Racine goes on to describe Memorial as “extremely painful,” with the album finding the “beauty in pain.” It wasn’t a deliberate quest, but making cathartic music with your best friends is bound to inspire some joy,
In fact, finding your own tribe is a thread that runs through THUS LOVE. None of the band are originally from Vermont, but they found each other in the small Northeastern state. “It was a coincidence, but it felt like everything fell into place,” explains Racine. It wasn’t long before the trio were cohabiting the Buoyant Heart art space in Brattleboro. “It’s where all the freaks hang out, and it’s just this wonderful portal of creativity.”
Racine calls that community space “really special and inspiring. Every day I wake up and just feel so lucky to be doing this here. Everyone is so supportive.”
After incubating in their local scene, 2022 saw THUS LOVE head out into the wider world, but they took that communal spirit with them. “Our first tour was this summer and it was really hard, because it was summer, we didn't have AC in our van, and we weren’t making any money, but it was still really great. I remember the first show on that tour — after we played, we connected with so many people at the merch table. At every show, we’d play, then stay up all night talking to fans and hanging out.”
It felt special because “after so many years of manifesting and fantasizing about being part of the scene, it felt like we’d made it,” continues Racine. “We worked so hard to get to this point, but we’re excited to keep doing it.”
THUS LOVE are part of a blossoming wave of post-punk bands, alongside the likes of Shame, IDLES, Fontaines D.C., and the Murder Capital. “I do feel like anything can be post-punk now — all you need is a snare drum that sounds like a drum machine or a guitar that sounds vaguely like the Smiths,“ he says. “I feel like post-punk is definitely more of an identity thing, though. With us being trans, just having a gender feels political.”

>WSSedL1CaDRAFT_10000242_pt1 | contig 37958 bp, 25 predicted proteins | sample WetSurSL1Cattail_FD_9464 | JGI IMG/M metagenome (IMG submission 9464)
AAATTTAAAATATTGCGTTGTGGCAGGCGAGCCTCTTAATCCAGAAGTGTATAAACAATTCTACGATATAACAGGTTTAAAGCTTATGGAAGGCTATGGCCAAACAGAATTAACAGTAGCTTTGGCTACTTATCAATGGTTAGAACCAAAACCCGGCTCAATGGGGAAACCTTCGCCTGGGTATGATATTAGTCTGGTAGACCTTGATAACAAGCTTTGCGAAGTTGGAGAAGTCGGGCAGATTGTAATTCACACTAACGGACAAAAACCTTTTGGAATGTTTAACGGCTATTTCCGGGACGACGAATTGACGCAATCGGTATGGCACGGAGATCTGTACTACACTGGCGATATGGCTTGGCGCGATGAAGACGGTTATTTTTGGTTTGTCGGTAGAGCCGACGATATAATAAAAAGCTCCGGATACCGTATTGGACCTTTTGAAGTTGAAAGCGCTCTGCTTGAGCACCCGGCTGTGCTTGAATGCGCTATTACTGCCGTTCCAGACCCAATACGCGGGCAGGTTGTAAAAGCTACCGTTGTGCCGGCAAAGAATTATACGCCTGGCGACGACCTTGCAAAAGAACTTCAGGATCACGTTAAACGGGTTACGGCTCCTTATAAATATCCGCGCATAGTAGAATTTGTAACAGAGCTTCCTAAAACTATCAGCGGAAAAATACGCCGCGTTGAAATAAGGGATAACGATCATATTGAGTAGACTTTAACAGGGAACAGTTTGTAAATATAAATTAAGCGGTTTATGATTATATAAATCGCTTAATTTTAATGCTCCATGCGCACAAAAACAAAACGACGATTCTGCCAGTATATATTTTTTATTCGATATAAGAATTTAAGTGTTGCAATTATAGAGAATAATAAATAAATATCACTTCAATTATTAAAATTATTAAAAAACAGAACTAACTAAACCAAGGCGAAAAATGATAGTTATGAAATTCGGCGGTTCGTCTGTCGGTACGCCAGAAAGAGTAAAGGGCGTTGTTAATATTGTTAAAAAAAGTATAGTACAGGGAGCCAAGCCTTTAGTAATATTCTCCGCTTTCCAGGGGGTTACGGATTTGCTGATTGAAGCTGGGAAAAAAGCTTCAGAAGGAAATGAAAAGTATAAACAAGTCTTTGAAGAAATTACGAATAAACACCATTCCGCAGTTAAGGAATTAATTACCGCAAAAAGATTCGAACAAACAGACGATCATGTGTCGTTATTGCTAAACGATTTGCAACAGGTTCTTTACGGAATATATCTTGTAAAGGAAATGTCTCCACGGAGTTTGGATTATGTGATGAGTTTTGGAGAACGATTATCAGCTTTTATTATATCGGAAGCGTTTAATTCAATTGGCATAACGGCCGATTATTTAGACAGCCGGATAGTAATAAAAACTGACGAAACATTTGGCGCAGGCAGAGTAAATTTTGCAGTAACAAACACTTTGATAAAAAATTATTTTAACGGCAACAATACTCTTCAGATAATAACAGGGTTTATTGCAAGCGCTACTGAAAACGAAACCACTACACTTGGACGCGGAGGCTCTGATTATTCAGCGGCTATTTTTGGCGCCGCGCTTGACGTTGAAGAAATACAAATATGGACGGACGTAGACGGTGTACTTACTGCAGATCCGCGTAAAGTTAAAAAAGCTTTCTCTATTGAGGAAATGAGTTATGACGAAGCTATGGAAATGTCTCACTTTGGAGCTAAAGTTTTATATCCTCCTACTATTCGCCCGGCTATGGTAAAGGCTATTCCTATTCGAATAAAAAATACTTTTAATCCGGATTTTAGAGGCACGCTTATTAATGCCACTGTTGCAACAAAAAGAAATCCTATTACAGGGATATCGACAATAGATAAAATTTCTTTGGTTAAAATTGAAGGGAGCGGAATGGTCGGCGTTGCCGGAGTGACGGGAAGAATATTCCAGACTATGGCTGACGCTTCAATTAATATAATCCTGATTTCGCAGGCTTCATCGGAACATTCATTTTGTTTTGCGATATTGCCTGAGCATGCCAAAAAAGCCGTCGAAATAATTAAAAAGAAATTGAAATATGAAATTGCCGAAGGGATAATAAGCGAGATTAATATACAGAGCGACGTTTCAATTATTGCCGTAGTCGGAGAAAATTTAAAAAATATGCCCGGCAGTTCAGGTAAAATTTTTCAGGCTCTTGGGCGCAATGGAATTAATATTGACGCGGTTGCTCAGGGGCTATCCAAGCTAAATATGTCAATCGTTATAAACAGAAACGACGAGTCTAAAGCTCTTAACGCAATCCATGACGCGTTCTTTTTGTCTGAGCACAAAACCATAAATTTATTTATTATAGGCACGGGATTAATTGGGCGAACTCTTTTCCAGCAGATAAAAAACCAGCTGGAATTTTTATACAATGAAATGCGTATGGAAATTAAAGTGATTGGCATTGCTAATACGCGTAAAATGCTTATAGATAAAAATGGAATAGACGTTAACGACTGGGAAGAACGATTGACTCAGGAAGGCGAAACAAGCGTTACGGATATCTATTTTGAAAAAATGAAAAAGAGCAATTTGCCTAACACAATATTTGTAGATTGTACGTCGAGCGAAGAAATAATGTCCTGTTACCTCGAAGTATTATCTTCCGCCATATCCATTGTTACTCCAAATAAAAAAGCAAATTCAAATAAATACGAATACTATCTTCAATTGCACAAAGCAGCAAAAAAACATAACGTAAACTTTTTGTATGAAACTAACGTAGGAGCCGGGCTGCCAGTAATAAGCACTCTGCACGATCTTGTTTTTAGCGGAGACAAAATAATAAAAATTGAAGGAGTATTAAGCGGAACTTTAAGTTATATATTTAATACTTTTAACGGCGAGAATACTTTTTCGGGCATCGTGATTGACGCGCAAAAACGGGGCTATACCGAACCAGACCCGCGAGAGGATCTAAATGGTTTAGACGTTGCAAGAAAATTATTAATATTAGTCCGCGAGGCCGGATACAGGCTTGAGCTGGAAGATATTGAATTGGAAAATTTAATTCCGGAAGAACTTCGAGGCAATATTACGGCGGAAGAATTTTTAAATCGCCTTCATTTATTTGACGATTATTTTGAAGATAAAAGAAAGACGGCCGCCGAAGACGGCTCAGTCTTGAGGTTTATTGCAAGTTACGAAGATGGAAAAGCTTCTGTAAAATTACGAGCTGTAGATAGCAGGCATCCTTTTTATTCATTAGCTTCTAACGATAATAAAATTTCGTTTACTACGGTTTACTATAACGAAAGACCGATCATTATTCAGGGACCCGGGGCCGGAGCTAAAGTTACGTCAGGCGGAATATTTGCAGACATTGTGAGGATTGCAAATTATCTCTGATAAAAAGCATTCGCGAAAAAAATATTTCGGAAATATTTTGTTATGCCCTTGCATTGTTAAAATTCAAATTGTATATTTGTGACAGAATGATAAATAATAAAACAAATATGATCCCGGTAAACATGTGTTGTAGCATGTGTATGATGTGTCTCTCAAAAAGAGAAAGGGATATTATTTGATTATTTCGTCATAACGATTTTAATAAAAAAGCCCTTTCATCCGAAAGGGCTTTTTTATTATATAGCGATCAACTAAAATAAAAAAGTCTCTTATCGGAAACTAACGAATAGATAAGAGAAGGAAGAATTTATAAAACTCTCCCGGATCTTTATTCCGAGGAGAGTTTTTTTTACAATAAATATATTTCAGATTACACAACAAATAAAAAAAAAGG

He goes on to say that “music is a really wonderful tool to explore identity,” with the communal aspect of live shows amplifying that. “It’s easy to be at a show, see an artist, and feel like they’re giving you permission to explore and be vulnerable.”
Racine still finds performing “fucking scary," but feels that "learning how to be comfortable on a stage in front of many people has been a fucking gift." He says, "It’s giving me a clear sense of who I am, and I hope that’s the case for other people, too … I want our music to make people feel free and beautiful.”
The biggest difference between when they first came together in the Vermont arts community and now — when they're constantly on the road and already busy on a follow-up — is that THUS LOVE is even more confident in their ability. “There’s a real self-assuredness to the band,” says Racine. “It feels really good to know what we want, and know how to ask for it.”
That's exactly what's driving their second album. “It’s going to shred really hard, and you’re going to cry,” Racine says, explaining that it explores "traumas, interpersonal relationships, and heartbreak" over a sound that brings together arena rock 'n' roll and '90s alt. While it may sound like an intense direction for the group, rest assured, "You’re still going to groove to it.”